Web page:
Hercules and Diomedes   by V. dei Rossi (16th century) - Palazzo Vecchio, Florence
A. Santini from ISAC Statue, Italy
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Hercules and Diomedes


Herecules and Diomedes

 Herecules and Diomedes

A. Santini
 A. Santini

Bonded Marble
 Bonded Marble

 White, As Shown
 White, As Shown

 20"H (including base)
10"W x 9"D

 16"H (including base)
8"W x 7"D


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This statue was referred to by the late Colonel Rex Applegate as "Original Combat"

Hercules and Diomedes statue in Florence, ItalyHercules and Diomedes
One of six in a group of statues by Baroque sculptor Vincenzo de Rossi, in the Palazzo Vecchio in Florence.
This sculpture proves beyond question that the sixteenth century Italians had a robust sense of humor. Clearly, the wrestler depicted here is in trouble. Just when you think your are winning the battle is when you may find that you are the most vulnerable, if your opponent chooses to not play by the rules. This twenty inch sculpture will send a message to your competitors if it is placed in the proper setting. For many years the Athletic Round Table in Spokane had a large photo of this statue in Florence in the men's restroom.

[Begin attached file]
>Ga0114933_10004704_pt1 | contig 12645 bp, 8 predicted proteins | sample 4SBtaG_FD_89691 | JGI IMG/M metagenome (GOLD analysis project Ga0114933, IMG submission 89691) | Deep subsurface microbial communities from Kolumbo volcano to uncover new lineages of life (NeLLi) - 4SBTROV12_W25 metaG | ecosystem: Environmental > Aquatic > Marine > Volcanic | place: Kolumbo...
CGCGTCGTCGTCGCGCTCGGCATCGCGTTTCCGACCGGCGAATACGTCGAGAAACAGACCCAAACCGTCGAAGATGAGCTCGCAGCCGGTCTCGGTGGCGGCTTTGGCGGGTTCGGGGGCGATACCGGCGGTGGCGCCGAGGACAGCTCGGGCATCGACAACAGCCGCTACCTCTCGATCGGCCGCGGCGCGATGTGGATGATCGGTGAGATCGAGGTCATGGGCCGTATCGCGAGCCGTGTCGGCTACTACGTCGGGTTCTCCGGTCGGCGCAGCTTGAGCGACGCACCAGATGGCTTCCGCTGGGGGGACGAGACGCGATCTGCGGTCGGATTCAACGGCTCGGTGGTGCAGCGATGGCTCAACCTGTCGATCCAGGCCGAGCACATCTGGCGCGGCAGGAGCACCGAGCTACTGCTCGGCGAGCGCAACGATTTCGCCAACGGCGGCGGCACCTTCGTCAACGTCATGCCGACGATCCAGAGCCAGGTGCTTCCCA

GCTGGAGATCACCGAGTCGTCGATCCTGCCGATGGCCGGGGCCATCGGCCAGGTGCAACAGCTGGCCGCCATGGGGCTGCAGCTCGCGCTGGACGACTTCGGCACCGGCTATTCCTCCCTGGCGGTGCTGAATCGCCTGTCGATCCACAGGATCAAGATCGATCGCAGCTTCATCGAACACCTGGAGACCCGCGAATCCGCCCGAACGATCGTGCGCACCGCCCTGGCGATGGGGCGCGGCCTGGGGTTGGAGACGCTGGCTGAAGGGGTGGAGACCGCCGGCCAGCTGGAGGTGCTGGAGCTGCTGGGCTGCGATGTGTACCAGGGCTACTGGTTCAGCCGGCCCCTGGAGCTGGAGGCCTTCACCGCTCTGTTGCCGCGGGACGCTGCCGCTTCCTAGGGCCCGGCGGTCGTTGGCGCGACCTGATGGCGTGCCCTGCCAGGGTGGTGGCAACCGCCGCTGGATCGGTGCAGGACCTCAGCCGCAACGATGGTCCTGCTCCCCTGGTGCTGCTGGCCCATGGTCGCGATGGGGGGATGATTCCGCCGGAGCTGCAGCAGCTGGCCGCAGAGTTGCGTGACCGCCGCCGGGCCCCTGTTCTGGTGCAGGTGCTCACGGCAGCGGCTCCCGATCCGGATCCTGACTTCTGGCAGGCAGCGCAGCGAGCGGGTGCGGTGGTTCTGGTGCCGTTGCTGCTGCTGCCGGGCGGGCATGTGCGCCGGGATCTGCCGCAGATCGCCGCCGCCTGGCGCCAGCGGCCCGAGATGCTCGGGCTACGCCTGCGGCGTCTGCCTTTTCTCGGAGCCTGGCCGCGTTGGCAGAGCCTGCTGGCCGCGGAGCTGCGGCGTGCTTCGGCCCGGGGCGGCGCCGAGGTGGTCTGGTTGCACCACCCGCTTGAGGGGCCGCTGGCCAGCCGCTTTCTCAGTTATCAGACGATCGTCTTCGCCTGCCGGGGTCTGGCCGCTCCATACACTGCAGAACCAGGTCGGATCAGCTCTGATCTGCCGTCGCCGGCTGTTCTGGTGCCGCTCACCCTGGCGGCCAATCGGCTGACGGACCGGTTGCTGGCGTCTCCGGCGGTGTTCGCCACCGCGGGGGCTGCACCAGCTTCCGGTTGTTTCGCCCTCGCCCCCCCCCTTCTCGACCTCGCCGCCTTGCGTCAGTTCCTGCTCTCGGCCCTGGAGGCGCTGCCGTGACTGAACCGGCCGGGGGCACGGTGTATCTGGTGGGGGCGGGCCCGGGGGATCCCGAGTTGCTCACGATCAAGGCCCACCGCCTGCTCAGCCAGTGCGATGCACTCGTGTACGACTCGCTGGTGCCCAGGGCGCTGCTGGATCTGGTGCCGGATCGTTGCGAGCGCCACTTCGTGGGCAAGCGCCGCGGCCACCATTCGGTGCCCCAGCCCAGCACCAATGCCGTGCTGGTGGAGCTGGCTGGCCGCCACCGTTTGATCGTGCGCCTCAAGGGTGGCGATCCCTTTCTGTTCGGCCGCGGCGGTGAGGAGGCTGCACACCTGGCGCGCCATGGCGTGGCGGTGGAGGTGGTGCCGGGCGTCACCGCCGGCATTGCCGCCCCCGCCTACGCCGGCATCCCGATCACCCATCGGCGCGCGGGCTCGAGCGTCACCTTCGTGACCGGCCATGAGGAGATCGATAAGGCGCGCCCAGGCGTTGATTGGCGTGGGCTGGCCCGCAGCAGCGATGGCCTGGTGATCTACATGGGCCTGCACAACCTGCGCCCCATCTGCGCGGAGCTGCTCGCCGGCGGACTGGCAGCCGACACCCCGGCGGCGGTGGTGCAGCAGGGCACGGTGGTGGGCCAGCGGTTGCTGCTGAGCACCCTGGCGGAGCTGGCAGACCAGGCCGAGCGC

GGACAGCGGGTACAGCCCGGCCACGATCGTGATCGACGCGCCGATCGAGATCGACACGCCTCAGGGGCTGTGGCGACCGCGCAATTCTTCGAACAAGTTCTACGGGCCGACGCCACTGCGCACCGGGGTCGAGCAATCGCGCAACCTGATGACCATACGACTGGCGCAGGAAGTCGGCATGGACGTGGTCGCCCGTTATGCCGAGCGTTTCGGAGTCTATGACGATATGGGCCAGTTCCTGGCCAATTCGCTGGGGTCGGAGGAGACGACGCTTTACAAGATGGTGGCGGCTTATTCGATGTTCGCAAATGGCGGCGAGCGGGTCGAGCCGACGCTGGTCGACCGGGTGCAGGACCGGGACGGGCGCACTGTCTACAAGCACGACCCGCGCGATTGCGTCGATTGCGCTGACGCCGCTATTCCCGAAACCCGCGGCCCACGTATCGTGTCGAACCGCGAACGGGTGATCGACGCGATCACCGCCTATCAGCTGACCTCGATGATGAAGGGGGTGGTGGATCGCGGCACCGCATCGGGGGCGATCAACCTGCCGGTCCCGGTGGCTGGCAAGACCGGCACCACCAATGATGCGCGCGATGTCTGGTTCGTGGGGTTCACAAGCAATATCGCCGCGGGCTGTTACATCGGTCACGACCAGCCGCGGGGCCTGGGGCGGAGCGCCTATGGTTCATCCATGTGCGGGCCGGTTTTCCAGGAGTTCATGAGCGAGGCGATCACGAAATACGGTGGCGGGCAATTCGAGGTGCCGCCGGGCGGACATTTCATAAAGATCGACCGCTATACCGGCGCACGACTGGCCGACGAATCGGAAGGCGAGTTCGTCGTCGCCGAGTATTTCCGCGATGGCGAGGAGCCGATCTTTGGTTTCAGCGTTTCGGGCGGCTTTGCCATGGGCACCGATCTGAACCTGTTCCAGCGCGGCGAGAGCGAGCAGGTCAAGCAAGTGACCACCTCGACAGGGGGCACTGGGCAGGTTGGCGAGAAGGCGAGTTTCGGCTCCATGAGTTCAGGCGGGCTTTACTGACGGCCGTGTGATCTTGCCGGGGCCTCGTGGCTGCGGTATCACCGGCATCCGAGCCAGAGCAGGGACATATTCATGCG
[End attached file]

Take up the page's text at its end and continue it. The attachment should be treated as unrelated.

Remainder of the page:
This statue is one of the twelve depicting The Labors of Hercules that Vincenzo dei Rossi, a follower of Michelangelo, was commissioned to make for the Palazzo Vecchio in Florence. The statue conveys tremendous force which is contained in a very compact design.

The eighth task assigned to Hercules was to bring back to Eurystheus the man eating mares of Diomedes. Diomedes, the son of Ares the war god, was king of the Bistones in Thrace. The four mares which he owned were chained to their troughs where they fed upon human flesh. The powerful Hercules took them and drove them to the sea for embarkation. However, he was delayed in his plans when the king aroused his people to attack and return the mares. Hercules routed the attackers, vanquished the evil king and fed him to the mares who then became quite tame.